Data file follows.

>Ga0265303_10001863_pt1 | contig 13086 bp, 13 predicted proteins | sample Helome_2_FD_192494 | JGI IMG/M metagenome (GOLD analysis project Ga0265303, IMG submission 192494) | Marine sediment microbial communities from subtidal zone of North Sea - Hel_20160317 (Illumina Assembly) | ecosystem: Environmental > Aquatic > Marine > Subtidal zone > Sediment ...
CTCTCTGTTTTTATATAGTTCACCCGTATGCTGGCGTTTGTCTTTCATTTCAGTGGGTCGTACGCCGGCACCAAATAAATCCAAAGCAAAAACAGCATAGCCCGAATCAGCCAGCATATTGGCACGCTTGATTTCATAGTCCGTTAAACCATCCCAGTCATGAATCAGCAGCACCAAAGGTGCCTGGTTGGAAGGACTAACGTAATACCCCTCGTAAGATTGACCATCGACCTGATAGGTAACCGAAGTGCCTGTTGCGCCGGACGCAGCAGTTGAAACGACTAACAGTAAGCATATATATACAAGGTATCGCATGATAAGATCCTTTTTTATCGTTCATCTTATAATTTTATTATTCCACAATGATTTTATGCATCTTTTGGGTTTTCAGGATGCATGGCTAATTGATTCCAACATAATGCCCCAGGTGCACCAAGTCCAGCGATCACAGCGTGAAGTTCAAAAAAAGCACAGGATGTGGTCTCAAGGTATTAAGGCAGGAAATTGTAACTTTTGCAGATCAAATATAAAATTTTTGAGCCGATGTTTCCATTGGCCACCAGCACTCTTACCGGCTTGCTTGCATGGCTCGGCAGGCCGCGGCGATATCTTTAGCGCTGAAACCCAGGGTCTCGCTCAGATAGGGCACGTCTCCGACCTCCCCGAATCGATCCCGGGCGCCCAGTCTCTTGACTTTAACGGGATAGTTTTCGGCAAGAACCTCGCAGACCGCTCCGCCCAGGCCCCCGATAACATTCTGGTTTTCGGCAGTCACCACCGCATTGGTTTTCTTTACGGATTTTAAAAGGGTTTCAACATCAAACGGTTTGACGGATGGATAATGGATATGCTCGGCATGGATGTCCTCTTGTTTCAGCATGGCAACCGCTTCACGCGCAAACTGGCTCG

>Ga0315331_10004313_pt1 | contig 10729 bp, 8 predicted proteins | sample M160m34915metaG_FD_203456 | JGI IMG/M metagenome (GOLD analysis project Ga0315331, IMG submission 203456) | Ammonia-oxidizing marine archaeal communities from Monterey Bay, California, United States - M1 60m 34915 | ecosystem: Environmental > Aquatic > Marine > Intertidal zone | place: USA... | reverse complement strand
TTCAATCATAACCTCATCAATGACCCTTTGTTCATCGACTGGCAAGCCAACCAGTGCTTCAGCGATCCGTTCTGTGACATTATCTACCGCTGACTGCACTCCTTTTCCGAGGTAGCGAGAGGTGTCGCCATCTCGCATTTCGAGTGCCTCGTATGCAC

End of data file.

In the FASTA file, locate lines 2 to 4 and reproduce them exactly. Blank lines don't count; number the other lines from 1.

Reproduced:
CTCTCTGTTTTTATATAGTTCACCCGTATGCTGGCGTTTGTCTTTCATTTCAGTGGGTCGTACGCCGGCACCAAATAAATCCAAAGCAAAAACAGCATAGCCCGAATCAGCCAGCATATTGGCACGCTTGATTTCATAGTCCGTTAAACCATCCCAGTCATGAATCAGCAGCACCAAAGGTGCCTGGTTGGAAGGACTAACGTAATACCCCTCGTAAGATTGACCATCGACCTGATAGGTAACCGAAGTGCCTGTTGCGCCGGACGCAGCAGTTGAAACGACTAACAGTAAGCATATATATACAAGGTATCGCATGATAAGATCCTTTTTTATCGTTCATCTTATAATTTTATTATTCCACAATGATTTTATGCATCTTTTGGGTTTTCAGGATGCATGGCTAATTGATTCCAACATAATGCCCCAGGTGCACCAAGTCCAGCGATCACAGCGTGAAGTTCAAAAAAAGCACAGGATGTGGTCTCAAGGTATTAAGGCAGGAAATTGTAACTTTTGCAGATCAAATATAAAATTTTTGAGCCGATGTTTCCATTGGCCACCAGCACTCTTACCGGCTTGCTTGCATGGCTCGGCAGGCCGCGGCGATATCTTTAGCGCTGAAACCCAGGGTCTCGCTCAGATAGGGCACGTCTCCGACCTCCCCGAATCGATCCCGGGCGCCCAGTCTCTTGACTTTAACGGGATAGTTTTCGGCAAGAACCTCGCAGACCGCTCCGCCCAGGCCCCCGATAACATTCTGGTTTTCGGCAGTCACCACCGCATTGGTTTTCTTTACGGATTTTAAAAGGGTTTCAACATCAAACGGTTTGACGGATGGATAATGGATATGCTCGGCATGGATGTCCTCTTGTTTCAGCATGGCAACCGCTTCACGCGCAAACTGGCTCG

>Ga0315331_10004313_pt1 | contig 10729 bp, 8 predicted proteins | sample M160m34915metaG_FD_203456 | JGI IMG/M metagenome (GOLD analysis project Ga0315331, IMG submission 203456) | Ammonia-oxidizing marine archaeal communities from Monterey Bay, California, United States - M1 60m 34915 | ecosystem: Environmental > Aquatic > Marine > Intertidal zone | place: USA... | reverse complement strand
TTCAATCATAACCTCATCAATGACCCTTTGTTCATCGACTGGCAAGCCAACCAGTGCTTCAGCGATCCGTTCTGTGACATTATCTACCGCTGACTGCACTCCTTTTCCGAGGTAGCGAGAGGTGTCGCCATCTCGCATTTCGAGTGCCTCGTATGCAC